Author Julie Casper, L. Ac., is a hTMA clinician and educator, she works with patients across the U.S. and internationally. In addition, she supports health professionals who are interested in adding clinical hTMA to their practice. Contact: healthelite.org
Author: Julie Casper, L. Ac.
“Acupuncture is one of the most time-tested treatments known to mankind. If the value of a treatment were based solely on how long it has been around, and how long people have thought that it was helpful, then acupuncture would probably be the most effective treatment known to humankind.” Dr. Scott Fishman, Division of Pain Medicine, Associate Professor of Anesthesiology U.C. Davis
In ancient China, physicians were only paid if their patient was not sick. It was the doctor's job to ensure their patients stayed well. Traditional Chinese medicine (TCM) focuses on holistic wellness. This is in stark contrast to the domineering tech-industrial medical system of today, which depends on people being sick for it to profit.
TCM includes medicinal herbs, moxibustion and acupuncture. Common uses of acupuncture include treatment of pain, reducing or preventing the need for medication or surgery, and therapy for many acute and chronic conditions. Effective results usually require a series of 3 - 10 treatments.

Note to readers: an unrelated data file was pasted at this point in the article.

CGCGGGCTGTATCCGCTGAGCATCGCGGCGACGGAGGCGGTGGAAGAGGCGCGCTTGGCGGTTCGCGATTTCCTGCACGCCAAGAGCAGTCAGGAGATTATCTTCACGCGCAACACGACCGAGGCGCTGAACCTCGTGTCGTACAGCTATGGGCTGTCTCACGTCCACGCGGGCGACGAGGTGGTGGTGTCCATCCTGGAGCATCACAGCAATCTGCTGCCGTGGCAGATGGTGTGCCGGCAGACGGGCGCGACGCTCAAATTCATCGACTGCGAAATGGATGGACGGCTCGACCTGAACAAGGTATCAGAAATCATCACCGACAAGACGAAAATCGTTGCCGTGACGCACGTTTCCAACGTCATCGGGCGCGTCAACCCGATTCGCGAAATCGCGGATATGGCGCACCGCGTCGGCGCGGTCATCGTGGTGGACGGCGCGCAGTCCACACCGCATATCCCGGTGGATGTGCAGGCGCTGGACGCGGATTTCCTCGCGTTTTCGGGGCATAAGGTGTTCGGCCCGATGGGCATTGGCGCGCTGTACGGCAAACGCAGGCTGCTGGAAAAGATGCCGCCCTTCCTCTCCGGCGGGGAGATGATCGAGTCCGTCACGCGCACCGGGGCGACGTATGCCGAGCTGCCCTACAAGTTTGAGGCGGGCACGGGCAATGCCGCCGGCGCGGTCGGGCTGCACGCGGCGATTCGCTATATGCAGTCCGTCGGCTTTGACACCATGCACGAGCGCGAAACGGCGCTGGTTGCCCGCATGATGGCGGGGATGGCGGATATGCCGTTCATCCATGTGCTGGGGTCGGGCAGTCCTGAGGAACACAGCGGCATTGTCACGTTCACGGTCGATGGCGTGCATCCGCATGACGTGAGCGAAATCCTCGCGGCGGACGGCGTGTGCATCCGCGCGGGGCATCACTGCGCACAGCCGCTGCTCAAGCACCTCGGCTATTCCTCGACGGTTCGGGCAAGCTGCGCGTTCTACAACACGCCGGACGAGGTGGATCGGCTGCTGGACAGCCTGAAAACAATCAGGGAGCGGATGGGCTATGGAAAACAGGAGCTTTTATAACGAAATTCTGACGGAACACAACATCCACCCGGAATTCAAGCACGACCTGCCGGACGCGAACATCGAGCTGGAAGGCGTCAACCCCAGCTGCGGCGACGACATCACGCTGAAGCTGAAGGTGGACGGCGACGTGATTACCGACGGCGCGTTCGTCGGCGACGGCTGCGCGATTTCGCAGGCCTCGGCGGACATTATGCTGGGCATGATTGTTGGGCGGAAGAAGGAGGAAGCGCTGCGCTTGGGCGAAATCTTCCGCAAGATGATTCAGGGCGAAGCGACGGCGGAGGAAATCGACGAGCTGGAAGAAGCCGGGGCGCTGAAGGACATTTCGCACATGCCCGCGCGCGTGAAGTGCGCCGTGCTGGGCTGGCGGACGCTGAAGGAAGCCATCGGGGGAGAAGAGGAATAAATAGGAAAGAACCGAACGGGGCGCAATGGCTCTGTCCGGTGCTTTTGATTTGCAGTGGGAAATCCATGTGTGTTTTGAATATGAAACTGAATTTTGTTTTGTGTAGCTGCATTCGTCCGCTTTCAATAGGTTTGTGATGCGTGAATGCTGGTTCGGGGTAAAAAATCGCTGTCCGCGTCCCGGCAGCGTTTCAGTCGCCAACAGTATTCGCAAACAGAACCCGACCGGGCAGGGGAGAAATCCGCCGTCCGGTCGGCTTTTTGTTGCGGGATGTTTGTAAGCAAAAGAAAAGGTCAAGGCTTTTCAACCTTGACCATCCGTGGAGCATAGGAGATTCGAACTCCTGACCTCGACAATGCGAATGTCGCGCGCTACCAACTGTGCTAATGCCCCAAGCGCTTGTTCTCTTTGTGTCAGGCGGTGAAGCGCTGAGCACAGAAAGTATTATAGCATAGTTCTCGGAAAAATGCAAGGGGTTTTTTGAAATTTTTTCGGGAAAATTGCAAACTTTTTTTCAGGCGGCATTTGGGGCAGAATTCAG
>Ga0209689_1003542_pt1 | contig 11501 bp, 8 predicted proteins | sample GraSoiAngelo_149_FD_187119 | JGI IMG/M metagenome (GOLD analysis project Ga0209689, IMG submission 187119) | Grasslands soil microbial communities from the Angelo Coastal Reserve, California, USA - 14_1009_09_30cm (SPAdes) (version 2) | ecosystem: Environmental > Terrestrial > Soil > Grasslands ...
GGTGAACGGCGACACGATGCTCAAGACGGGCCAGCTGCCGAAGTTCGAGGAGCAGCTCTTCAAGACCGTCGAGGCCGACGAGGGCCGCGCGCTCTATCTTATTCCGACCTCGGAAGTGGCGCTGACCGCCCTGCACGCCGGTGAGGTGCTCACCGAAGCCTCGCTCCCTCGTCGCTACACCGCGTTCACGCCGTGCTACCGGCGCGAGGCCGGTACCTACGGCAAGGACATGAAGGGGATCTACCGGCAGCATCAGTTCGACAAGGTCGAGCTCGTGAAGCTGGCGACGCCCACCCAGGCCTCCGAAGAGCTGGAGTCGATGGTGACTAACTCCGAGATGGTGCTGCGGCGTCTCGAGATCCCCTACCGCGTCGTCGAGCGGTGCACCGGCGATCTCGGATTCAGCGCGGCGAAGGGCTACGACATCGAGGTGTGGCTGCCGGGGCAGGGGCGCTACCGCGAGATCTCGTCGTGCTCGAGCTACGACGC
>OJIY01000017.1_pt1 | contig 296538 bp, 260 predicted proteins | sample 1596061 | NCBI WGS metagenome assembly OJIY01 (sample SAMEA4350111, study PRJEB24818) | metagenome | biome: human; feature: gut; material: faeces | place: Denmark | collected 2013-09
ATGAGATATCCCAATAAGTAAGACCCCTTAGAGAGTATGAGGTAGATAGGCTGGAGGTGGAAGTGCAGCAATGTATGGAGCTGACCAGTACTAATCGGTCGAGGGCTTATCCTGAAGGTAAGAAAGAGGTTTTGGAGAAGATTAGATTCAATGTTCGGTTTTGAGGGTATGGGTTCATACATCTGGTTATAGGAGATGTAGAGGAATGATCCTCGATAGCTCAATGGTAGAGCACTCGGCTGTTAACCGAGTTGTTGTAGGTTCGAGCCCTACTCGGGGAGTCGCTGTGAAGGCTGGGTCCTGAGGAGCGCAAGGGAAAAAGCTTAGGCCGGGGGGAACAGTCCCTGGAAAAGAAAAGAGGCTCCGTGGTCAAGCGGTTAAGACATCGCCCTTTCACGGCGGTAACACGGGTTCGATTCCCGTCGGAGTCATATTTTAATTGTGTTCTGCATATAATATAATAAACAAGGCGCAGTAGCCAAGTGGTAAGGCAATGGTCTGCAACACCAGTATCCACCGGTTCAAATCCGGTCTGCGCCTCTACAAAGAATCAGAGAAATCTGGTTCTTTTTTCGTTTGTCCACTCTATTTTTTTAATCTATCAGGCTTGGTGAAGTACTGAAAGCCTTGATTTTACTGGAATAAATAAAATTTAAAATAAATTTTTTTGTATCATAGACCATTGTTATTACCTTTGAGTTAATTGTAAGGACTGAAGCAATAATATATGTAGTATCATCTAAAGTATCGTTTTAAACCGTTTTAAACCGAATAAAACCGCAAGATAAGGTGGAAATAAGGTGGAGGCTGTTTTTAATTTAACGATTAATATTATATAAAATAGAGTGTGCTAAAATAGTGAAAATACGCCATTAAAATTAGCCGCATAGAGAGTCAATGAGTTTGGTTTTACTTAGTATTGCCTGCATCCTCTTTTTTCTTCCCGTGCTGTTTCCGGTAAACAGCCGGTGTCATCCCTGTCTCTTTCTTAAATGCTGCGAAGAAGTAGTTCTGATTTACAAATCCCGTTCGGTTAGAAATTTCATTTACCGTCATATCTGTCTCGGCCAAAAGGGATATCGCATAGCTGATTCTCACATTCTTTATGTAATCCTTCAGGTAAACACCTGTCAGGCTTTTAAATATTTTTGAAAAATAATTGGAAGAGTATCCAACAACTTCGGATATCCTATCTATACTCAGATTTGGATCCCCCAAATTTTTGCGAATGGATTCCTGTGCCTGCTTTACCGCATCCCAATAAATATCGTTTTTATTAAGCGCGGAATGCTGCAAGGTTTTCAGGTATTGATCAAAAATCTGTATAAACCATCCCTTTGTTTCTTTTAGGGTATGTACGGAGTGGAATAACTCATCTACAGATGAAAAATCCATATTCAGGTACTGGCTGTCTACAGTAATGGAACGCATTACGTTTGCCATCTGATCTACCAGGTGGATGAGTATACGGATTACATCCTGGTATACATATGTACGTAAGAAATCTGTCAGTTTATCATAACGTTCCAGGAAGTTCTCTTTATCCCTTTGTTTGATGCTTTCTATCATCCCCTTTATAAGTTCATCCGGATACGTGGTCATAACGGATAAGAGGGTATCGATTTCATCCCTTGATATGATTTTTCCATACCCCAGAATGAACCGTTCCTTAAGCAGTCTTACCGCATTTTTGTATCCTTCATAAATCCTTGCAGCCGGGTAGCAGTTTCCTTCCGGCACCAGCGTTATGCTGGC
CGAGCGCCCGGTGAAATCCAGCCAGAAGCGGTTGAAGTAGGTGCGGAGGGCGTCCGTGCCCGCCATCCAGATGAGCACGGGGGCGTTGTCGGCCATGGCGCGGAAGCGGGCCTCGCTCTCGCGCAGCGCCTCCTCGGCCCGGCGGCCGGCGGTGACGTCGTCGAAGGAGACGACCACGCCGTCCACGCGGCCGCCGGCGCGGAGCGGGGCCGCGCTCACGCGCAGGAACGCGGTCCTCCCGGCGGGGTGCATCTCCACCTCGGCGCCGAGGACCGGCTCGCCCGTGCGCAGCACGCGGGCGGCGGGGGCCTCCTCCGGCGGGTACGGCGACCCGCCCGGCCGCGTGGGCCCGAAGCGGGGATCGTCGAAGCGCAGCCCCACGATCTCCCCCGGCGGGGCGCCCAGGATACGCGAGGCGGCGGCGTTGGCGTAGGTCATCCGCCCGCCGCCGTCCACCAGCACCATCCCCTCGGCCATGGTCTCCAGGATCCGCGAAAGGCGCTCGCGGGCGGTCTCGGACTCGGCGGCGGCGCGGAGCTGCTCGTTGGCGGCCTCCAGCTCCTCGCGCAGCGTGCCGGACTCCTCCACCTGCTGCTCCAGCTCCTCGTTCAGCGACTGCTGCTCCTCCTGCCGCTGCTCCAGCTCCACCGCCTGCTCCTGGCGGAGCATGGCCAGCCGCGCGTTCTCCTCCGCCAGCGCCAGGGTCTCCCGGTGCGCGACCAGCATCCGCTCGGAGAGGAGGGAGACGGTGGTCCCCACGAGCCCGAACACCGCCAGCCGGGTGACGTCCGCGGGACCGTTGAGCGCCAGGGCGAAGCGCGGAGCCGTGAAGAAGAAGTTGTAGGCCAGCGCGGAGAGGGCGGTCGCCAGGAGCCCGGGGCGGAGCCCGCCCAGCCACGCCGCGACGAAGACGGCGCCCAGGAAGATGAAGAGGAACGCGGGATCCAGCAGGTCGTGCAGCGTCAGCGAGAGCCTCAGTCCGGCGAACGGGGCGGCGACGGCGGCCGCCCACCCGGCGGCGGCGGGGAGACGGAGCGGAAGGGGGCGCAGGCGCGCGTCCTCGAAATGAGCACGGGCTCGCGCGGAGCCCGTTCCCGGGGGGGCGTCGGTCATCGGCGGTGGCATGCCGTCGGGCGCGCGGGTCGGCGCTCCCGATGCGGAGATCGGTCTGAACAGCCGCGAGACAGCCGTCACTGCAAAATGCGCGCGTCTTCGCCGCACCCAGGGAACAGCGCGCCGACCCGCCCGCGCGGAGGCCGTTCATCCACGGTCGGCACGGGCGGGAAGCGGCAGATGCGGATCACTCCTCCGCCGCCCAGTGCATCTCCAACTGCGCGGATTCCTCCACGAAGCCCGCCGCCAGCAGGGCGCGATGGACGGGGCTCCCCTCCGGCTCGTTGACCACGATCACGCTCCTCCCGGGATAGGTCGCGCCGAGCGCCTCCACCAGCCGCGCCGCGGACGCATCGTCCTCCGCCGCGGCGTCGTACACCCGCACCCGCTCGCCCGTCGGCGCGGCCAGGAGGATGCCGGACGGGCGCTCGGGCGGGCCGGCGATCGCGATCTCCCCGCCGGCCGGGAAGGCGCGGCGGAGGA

Acupuncture is true evidence-based medicine, it has been used successfully for thousands of years by countless millions across the world's cultures. It is curious that acupuncture is commonly maligned as being antiquated folk medicine by modern industrial medicine and vociferous critics (e.g. quackwatch). In comparison, tech-medicine is in its pre-infancy. TCM theory is profoundly complex, comprehensive, and quite beautiful - going far beyond narrow mechanistic theories. Acupuncture is used around the world, and even promoted by major healthcare institutions including the Mayo Clinic, the World Health Organization, the U.S. National Institutes of Health (NIH), and more.
Over its thousands of years of development, a wealth of experience has accumulated in the practice of acupuncture, attesting to the wide range of diseases and conditions that can be effectively treated with this approach. World Health Organization
The World Health Organization provides a review of a number of clinical trials in this comprehensive report on acupuncture. Its purpose is to strengthen and promote the appropriate use of acupuncture in healthcare systems worldwide. Additional information on the therapeutic mechanisms of acupuncture is also included in the report.